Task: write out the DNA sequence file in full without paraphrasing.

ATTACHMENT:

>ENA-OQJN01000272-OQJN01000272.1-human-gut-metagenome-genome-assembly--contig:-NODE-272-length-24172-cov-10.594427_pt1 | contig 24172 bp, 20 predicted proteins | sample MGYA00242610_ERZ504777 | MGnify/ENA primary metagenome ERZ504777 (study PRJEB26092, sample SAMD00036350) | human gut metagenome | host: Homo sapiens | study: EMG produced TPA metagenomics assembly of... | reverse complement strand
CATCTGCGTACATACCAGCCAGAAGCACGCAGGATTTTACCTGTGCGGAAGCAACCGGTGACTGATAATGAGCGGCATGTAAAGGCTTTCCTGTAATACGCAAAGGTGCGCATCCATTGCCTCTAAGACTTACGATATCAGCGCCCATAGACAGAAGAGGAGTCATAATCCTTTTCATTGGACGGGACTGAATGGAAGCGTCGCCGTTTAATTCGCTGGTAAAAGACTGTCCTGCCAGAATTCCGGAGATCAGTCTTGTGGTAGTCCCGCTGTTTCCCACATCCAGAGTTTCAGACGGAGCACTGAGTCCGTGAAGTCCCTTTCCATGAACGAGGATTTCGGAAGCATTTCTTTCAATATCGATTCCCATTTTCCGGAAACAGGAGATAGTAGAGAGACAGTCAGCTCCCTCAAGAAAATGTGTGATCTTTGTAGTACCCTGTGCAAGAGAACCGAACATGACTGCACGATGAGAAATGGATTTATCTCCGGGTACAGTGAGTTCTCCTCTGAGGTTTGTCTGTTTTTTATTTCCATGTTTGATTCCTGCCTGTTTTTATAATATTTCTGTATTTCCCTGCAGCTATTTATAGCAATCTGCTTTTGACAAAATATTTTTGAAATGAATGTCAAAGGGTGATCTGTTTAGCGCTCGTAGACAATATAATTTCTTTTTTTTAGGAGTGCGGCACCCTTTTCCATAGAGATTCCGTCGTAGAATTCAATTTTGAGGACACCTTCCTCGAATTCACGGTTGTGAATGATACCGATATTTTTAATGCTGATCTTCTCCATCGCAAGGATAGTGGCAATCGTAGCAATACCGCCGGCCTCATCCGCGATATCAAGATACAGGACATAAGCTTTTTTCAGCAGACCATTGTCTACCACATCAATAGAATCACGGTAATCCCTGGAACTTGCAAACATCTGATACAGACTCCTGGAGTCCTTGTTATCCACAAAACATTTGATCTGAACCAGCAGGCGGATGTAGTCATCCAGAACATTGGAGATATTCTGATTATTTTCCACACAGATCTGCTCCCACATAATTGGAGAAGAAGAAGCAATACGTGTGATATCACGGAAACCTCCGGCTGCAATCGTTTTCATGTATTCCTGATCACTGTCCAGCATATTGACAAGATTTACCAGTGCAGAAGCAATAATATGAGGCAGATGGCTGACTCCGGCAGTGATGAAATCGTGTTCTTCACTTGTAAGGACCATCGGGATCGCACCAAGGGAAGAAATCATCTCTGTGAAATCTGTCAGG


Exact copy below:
>ENA-OQJN01000272-OQJN01000272.1-human-gut-metagenome-genome-assembly--contig:-NODE-272-length-24172-cov-10.594427_pt1 | contig 24172 bp, 20 predicted proteins | sample MGYA00242610_ERZ504777 | MGnify/ENA primary metagenome ERZ504777 (study PRJEB26092, sample SAMD00036350) | human gut metagenome | host: Homo sapiens | study: EMG produced TPA metagenomics assembly of... | reverse complement strand
CATCTGCGTACATACCAGCCAGAAGCACGCAGGATTTTACCTGTGCGGAAGCAACCGGTGACTGATAATGAGCGGCATGTAAAGGCTTTCCTGTAATACGCAAAGGTGCGCATCCATTGCCTCTAAGACTTACGATATCAGCGCCCATAGACAGAAGAGGAGTCATAATCCTTTTCATTGGACGGGACTGAATGGAAGCGTCGCCGTTTAATTCGCTGGTAAAAGACTGTCCTGCCAGAATTCCGGAGATCAGTCTTGTGGTAGTCCCGCTGTTTCCCACATCCAGAGTTTCAGACGGAGCACTGAGTCCGTGAAGTCCCTTTCCATGAACGAGGATTTCGGAAGCATTTCTTTCAATATCGATTCCCATTTTCCGGAAACAGGAGATAGTAGAGAGACAGTCAGCTCCCTCAAGAAAATGTGTGATCTTTGTAGTACCCTGTGCAAGAGAACCGAACATGACTGCACGATGAGAAATGGATTTATCTCCGGGTACAGTGAGTTCTCCTCTGAGGTTTGTCTGTTTTTTATTTCCATGTTTGATTCCTGCCTGTTTTTATAATATTTCTGTATTTCCCTGCAGCTATTTATAGCAATCTGCTTTTGACAAAATATTTTTGAAATGAATGTCAAAGGGTGATCTGTTTAGCGCTCGTAGACAATATAATTTCTTTTTTTTAGGAGTGCGGCACCCTTTTCCATAGAGATTCCGTCGTAGAATTCAATTTTGAGGACACCTTCCTCGAATTCACGGTTGTGAATGATACCGATATTTTTAATGCTGATCTTCTCCATCGCAAGGATAGTGGCAATCGTAGCAATACCGCCGGCCTCATCCGCGATATCAAGATACAGGACATAAGCTTTTTTCAGCAGACCATTGTCTACCACATCAATAGAATCACGGTAATCCCTGGAACTTGCAAACATCTGATACAGACTCCTGGAGTCCTTGTTATCCACAAAACATTTGATCTGAACCAGCAGGCGGATGTAGTCATCCAGAACATTGGAGATATTCTGATTATTTTCCACACAGATCTGCTCCCACATAATTGGAGAAGAAGAAGCAATACGTGTGATATCACGGAAACCTCCGGCTGCAATCGTTTTCATGTATTCCTGATCACTGTCCAGCATATTGACAAGATTTACCAGTGCAGAAGCAATAATATGAGGCAGATGGCTGACTCCGGCAGTGATGAAATCGTGTTCTTCACTTGTAAGGACCATCGGGATCGCACCAAGGGAAGAAATCATCTCTGTGAAATCTGTCAGG